Late Afternoon in Greenwich
I stood staring at a man's picture, his eyes gazing out at me from the missing person's flyer. He was smiling and wore smart dress, as if on a dinner date or at a business function. He looked a kind and decent bloke, about my age. I felt a connection with him, even though I knew we would never meet. I wished I could call his wife and tell her he is fine, that he was one of the lucky ones who got out alive. But I couldn't. That thought weighed heavy on my heart.
Suddenly there was a commotion on the next corner. A group of firefighters was coming off duty, dusty and exhausted from their long shift. As they came onto Houston, people clapped and cheered them from the sidewalks, as heroes returning from battle.
And heroes they were. Who can imagine the stress and strain they have been under today? The pain from the loss of their fellow firefighters and close companions. The hideous sights they have seen. The long battle to control the fire. Working on despite the stench of death and the stifling, poisonous atmosphere. Giants among men.
I had a profound and unexpected feeling of optimism. In the face of unspeakable evil, goodness and humanity were striking back. The strength and resilience of New Yorkers will enable them to overcome this terrible adversity. It will take time, but the fear and dread will pass.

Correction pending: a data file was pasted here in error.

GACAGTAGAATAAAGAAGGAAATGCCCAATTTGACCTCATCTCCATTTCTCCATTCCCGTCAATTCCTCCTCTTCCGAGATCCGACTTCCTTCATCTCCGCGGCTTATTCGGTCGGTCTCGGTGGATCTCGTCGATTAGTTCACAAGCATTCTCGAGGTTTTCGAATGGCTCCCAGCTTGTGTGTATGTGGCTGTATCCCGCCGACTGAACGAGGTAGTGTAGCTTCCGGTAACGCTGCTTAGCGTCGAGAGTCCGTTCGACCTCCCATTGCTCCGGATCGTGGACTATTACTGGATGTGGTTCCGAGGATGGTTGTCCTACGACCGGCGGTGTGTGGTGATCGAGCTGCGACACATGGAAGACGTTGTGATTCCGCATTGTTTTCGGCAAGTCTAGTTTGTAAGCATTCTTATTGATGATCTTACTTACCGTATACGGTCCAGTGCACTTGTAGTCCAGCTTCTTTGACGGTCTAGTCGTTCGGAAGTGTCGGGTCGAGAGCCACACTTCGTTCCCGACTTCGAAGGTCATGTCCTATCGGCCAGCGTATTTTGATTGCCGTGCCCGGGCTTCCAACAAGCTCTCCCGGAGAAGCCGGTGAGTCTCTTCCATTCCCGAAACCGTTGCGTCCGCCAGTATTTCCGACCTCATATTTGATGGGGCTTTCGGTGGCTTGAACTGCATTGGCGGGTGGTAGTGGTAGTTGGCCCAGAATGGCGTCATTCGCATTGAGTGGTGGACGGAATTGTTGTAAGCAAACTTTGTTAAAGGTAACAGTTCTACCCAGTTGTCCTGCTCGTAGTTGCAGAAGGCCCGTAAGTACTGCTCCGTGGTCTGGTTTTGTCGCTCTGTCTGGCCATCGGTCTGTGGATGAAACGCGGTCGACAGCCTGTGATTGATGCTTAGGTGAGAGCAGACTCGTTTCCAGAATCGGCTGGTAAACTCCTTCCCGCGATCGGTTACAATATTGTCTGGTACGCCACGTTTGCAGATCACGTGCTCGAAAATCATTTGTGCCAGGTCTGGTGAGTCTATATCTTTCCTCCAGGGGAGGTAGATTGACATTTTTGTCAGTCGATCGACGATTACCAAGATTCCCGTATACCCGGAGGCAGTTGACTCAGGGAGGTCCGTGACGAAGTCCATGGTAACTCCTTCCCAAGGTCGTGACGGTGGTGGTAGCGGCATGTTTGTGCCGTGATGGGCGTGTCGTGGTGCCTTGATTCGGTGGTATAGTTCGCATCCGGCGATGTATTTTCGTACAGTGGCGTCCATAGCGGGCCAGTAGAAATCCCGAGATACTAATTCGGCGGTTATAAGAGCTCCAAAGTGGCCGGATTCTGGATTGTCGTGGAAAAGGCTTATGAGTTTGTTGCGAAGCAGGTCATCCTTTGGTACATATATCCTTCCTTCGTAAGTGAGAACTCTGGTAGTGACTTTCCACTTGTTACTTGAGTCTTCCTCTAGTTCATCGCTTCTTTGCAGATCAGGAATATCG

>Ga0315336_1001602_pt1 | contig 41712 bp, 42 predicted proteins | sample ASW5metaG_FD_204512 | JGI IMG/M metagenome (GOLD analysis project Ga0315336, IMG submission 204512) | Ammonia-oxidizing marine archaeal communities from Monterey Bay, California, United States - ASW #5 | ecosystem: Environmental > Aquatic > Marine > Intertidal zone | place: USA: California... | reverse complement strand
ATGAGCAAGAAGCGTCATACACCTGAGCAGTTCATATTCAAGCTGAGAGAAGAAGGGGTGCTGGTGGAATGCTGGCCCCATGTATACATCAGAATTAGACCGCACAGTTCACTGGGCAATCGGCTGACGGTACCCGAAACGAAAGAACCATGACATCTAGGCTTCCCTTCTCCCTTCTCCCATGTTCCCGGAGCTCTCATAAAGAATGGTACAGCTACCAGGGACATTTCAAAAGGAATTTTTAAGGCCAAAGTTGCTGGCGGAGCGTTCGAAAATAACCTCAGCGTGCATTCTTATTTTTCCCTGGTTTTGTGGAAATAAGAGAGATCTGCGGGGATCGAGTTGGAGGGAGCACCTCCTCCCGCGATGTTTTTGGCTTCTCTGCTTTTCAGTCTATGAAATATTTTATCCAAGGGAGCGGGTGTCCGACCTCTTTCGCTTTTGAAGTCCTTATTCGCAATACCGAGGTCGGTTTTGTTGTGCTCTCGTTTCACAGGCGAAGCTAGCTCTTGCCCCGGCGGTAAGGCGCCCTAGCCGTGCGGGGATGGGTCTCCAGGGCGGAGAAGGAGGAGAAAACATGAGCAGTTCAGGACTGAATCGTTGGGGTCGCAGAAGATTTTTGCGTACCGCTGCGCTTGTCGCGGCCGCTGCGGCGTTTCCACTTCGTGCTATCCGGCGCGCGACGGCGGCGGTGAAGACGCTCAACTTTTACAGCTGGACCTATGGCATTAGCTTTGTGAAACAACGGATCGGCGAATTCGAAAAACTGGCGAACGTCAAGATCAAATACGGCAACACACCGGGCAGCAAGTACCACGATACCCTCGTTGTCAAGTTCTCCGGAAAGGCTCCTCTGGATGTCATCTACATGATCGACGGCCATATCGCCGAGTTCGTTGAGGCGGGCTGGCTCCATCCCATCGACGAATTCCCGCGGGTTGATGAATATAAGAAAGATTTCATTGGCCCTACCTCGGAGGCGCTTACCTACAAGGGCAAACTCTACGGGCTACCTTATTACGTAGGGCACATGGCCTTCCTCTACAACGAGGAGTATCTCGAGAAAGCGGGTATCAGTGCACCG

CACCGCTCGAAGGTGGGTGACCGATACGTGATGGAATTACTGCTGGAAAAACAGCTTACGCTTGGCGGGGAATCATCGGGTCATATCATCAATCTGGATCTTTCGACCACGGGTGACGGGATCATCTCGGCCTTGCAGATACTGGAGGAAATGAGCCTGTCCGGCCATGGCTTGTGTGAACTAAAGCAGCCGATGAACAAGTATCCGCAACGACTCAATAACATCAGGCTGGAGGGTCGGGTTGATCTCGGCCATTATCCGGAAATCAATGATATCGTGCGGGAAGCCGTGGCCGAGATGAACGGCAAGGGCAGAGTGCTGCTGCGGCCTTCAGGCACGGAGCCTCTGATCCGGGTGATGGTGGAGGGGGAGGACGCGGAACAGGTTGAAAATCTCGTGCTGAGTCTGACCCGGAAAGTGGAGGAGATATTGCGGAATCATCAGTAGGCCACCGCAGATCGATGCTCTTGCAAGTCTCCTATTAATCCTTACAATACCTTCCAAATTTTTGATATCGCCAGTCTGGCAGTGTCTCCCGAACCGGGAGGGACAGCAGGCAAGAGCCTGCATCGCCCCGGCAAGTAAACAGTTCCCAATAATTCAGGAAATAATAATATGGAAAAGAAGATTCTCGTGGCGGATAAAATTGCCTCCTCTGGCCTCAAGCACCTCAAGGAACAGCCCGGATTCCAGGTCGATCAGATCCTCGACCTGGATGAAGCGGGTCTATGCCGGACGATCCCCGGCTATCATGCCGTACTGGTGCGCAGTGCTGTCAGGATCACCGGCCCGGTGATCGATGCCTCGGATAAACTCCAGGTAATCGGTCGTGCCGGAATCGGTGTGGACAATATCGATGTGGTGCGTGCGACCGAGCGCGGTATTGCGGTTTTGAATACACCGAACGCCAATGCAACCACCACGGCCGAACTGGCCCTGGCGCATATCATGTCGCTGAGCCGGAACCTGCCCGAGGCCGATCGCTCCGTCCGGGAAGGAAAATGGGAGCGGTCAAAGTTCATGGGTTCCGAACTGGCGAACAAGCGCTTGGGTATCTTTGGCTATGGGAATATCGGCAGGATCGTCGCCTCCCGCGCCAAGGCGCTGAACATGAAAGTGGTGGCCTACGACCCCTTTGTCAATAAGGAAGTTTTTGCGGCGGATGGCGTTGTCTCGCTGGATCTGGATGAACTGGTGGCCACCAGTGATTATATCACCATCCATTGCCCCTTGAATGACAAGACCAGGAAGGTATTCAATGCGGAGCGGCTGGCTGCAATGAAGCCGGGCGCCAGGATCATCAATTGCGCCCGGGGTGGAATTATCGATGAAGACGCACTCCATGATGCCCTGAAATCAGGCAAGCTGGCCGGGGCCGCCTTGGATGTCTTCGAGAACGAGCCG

As I walked back along Bleecker Street, I noticed that many of the bars and restaurants were open and the tables were crowded with people telling their stories, helping each other to make sense of it all. Outside Radio Shack, a group crowded round a TV that was set up on the sidewalk, eager for news about survivors.
I reflected on all the acts of human kindness that today had seen. The shoe-seller who stood on the corner handing out free sneakers to women fleeing the dust and falling debris. He knew that they could not run away fast enough in heels. I thought of the long queues of people waiting to give blood, at medical centres across the city. The continuous relays of food for rescue workers and police officers, donated by restaurants and supermarkets. The shiny relief fire trucks whose crews came from as far afield as Maryland, Tennessee, Maine and Baltimore. And countless other small good things that will go uncelebrated, but add up to so much.
At the corner of Bleecker and Sixth I caught the smell from a bakery. Freshly baked bread, straight from the oven. From an upper floor window there was the delicate sound of classical music being played on a piano. Across the street, some guys were shooting baskets and playing handball inside a cage. As I passed by I heard laughter for the first time in ages.
It seemed to me that the healing had already begun.